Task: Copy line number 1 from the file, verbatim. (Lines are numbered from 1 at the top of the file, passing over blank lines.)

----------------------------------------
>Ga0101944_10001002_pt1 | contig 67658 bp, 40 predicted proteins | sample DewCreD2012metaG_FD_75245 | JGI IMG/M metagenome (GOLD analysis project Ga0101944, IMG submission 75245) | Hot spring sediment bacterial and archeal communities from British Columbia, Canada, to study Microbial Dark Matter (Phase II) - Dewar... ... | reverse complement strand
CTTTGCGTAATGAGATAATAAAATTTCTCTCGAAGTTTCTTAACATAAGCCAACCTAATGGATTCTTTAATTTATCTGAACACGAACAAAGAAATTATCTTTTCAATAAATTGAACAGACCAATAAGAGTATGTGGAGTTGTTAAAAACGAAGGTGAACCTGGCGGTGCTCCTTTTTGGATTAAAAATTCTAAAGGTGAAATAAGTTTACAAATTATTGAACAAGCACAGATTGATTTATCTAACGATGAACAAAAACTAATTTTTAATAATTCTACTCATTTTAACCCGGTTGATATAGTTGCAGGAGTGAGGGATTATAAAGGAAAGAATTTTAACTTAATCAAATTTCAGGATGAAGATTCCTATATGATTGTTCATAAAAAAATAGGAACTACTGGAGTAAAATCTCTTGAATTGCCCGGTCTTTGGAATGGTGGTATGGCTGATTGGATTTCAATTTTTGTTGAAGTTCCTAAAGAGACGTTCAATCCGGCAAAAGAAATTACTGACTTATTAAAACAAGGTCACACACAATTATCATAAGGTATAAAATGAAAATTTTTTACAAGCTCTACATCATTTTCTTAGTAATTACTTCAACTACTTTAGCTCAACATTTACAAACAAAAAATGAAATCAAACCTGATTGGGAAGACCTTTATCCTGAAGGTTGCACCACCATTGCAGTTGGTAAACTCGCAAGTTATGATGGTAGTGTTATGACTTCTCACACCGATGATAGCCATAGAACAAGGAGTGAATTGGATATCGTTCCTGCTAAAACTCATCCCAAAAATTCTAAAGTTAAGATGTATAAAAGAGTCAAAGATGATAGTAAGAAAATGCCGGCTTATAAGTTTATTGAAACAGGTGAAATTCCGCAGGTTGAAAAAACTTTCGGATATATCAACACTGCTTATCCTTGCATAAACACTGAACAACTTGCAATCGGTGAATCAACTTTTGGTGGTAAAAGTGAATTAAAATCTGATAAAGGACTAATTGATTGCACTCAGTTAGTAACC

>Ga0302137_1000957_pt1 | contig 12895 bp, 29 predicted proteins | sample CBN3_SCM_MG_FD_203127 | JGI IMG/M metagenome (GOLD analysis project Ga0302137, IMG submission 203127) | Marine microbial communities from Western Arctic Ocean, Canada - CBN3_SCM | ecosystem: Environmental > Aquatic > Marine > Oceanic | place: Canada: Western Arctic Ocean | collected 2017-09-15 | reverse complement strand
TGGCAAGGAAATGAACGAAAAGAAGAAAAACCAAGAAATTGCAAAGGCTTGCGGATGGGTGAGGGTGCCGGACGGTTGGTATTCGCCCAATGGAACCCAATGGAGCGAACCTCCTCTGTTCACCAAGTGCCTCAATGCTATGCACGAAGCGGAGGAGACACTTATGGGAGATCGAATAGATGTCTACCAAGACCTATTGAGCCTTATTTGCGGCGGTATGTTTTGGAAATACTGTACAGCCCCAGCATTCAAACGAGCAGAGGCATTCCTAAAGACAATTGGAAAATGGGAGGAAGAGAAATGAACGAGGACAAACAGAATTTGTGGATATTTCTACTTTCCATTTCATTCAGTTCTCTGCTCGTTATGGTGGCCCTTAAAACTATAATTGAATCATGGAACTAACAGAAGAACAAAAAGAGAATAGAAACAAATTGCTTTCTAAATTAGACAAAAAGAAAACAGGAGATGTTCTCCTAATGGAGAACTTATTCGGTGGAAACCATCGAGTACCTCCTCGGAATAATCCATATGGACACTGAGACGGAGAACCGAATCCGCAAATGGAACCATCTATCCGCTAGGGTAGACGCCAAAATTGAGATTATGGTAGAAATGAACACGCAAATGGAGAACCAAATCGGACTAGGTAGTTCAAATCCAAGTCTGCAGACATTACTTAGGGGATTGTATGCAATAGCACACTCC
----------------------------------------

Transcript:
>Ga0101944_10001002_pt1 | contig 67658 bp, 40 predicted proteins | sample DewCreD2012metaG_FD_75245 | JGI IMG/M metagenome (GOLD analysis project Ga0101944, IMG submission 75245) | Hot spring sediment bacterial and archeal communities from British Columbia, Canada, to study Microbial Dark Matter (Phase II) - Dewar... ... | reverse complement strand